“It was an August evening. Under the twilight sky, a rare sight almost took my breath away: Hundreds of sparrows foregathering on a bokul (Mimusops elengi) tree on a sidewalk of the busy Guwahati-Shillong Road in Assam. The tree bustled with their chirping but these welcome call notes dimmed under the hustle of a noisy city. It was for the first time I came across a community roost of sparrows at the heart of the city — at a time when the world is voicing concern over their dwindling population. I called up a friend to prepare for a shoot the very next morning. We started before dawn and positioned our camera under the bokul tree.
“As we counted the seconds, my eardrums once again filled with the welcoming chirpy notes. The birds showed up from under the leaves. It seemed as if each and every leaf concealed a sparrow! They reached out for the electric cables, collected on the telegraph poles, dotting each cable overhead; their twitter filling the morning air. Looking at the enormous flock, it is hard to believe the sparrow is now a disappearing species!”
Those have been lines I composed after that engrossing experience I had. More than ten years later, and only a couple of months back, I tried to relive those moments as I waited on the sidewalk of GS Road waiting for the crack of dawn and the birds to show up from under the leaves. My heart was filled with joy to see their numbers only grow over the years! I have found more community roosts of the bird in that same locality. Surely, these have been some of the favourite community roosts where the non-breeding birds foregather!
The sight of such enormous flocks is amazing, but not very common in many other parts of the world. Concerns about the future of the house sparrow actually led to the celebration of World Sparrow Day on March 20. Dedicated to the tiny bird, the Day has been celebrated to raise public awareness about the decline of the house sparrow and all the common birds and biodiversity around us.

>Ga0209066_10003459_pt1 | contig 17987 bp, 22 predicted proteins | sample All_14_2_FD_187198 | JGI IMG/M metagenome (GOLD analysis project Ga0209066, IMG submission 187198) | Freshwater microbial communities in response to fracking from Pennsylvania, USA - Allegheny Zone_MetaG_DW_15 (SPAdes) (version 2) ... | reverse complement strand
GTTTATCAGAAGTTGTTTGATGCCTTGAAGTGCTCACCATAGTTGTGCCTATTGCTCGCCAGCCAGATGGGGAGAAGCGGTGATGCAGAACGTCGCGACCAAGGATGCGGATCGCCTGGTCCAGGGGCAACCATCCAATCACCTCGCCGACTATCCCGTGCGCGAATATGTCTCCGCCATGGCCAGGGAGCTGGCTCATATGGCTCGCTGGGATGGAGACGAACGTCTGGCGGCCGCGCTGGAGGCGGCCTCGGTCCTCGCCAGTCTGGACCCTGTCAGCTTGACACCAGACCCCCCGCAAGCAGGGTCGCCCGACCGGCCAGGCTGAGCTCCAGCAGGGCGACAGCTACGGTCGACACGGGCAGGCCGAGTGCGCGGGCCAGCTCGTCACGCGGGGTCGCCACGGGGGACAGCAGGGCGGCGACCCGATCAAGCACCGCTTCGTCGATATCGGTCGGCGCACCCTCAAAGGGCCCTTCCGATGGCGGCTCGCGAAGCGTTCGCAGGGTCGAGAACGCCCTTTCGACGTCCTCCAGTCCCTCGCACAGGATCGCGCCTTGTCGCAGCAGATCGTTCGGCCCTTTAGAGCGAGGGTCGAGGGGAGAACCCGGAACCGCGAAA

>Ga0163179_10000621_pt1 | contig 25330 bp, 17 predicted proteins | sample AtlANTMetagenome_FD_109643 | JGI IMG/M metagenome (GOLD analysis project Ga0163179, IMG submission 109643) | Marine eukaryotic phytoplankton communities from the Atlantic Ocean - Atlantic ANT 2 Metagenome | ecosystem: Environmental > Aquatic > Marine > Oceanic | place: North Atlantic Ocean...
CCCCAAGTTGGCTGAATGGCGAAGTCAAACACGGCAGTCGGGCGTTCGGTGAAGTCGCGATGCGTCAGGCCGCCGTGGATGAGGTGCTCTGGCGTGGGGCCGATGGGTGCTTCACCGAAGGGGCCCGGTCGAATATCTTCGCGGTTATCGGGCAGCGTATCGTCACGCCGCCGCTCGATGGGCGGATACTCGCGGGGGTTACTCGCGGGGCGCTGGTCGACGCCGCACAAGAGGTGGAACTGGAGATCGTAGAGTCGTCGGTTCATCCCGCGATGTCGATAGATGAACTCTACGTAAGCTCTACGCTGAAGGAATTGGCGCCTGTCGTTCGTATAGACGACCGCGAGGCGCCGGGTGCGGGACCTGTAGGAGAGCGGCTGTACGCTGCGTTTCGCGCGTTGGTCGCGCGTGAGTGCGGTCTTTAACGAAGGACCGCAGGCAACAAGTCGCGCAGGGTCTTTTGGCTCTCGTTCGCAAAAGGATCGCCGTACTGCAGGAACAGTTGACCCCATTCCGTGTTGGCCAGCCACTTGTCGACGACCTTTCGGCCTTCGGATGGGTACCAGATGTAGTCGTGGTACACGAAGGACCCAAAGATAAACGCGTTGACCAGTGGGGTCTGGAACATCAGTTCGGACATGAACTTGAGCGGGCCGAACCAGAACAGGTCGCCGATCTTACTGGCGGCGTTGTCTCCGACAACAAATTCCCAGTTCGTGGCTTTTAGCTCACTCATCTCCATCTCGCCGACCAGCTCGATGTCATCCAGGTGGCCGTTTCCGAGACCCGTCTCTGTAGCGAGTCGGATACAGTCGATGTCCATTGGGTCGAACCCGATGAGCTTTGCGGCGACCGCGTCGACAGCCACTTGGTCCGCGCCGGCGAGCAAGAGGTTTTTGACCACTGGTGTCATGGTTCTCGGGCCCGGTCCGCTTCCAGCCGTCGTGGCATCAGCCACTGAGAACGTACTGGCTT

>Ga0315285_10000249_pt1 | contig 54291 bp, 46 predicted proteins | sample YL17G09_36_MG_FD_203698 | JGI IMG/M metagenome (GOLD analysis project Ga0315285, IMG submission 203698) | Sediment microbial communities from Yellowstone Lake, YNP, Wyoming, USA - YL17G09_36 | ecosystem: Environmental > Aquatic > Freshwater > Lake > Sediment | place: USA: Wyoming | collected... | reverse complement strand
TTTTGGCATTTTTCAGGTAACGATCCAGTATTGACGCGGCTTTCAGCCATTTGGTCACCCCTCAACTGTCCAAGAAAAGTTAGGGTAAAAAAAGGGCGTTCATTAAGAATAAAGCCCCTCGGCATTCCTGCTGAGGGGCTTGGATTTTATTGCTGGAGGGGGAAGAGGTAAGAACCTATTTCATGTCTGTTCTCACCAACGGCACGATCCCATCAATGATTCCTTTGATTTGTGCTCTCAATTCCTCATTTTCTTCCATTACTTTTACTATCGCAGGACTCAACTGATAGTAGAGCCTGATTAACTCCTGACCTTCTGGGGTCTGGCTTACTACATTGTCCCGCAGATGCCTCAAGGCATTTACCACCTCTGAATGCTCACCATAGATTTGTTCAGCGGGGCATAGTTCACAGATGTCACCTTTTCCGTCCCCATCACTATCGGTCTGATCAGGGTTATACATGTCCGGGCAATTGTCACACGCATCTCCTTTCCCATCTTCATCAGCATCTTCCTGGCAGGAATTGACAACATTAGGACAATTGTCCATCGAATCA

This international initiative intrigued many curious minds to study in depth what lies behind the disappearance of the winged companions that evolved with us. The decline had more or less been attributed to ecological disturbance — the destruction of their natural habitat, lack of food for the young and nesting sites, effects of pesticides and the said electromagnetic radiation. Extensive use of pesticides in farms and gardens is killing the bird’s primary food source: insects, pests and worms and threatens the bird’s existence.
Here in Assam, there had been concerns that the shift to new lifestyles even in rural areas, came into conflict with the sparrow’s basic existential needs as the Assam-type roofs gave way to high rises and the use of glass and steel in the buildings reduced the availability of nesting sites for the bird.
However, like most bird species, the house sparrow is highly adaptable — at least my study on the chirpy bird in the city of Guwahati in Northeast India proved that. It is neither the mud-and-thatch dwelling, nor the match box—rather I had seen the bird slowly adapting to their changing environs their own way! They seemed to have learned the art of carving out a comfortable niche even in the little openings of the concrete slabs in the city’s flyovers! I tried to film the sparrows and a few other common bird species around us resulting in a documentary—I Spy Sparrows (https://m.youtube.com/watch?v=Voppit_Bz1c). It was screened on World Sparrow Day, 2014.
House sparrows are simply inseparable from human habitations. But they have competitors now! The house sparrow (Passer domesticus ) and the Eurasian tree sparrow (Passer montanus) seem to jostle for space in the urban landscape of Guwahati! A transit survey on the distribution pattern of both species found that compared to other parts of the country, the presence of both species in large numbers in Guwahati proves that these tiny birds are now back from the brink of doom.
It really doesn’t matter whether we put a bit of cereal, or a nesting box or even the right kind of garden hedge for their survival–the Passer domesticus is going to stay! To quote the great Salim Ali –the house sparrow would continue to be a “hanger-on of man”! Their high adaptability to changing circumstances is doing the magic for their survival.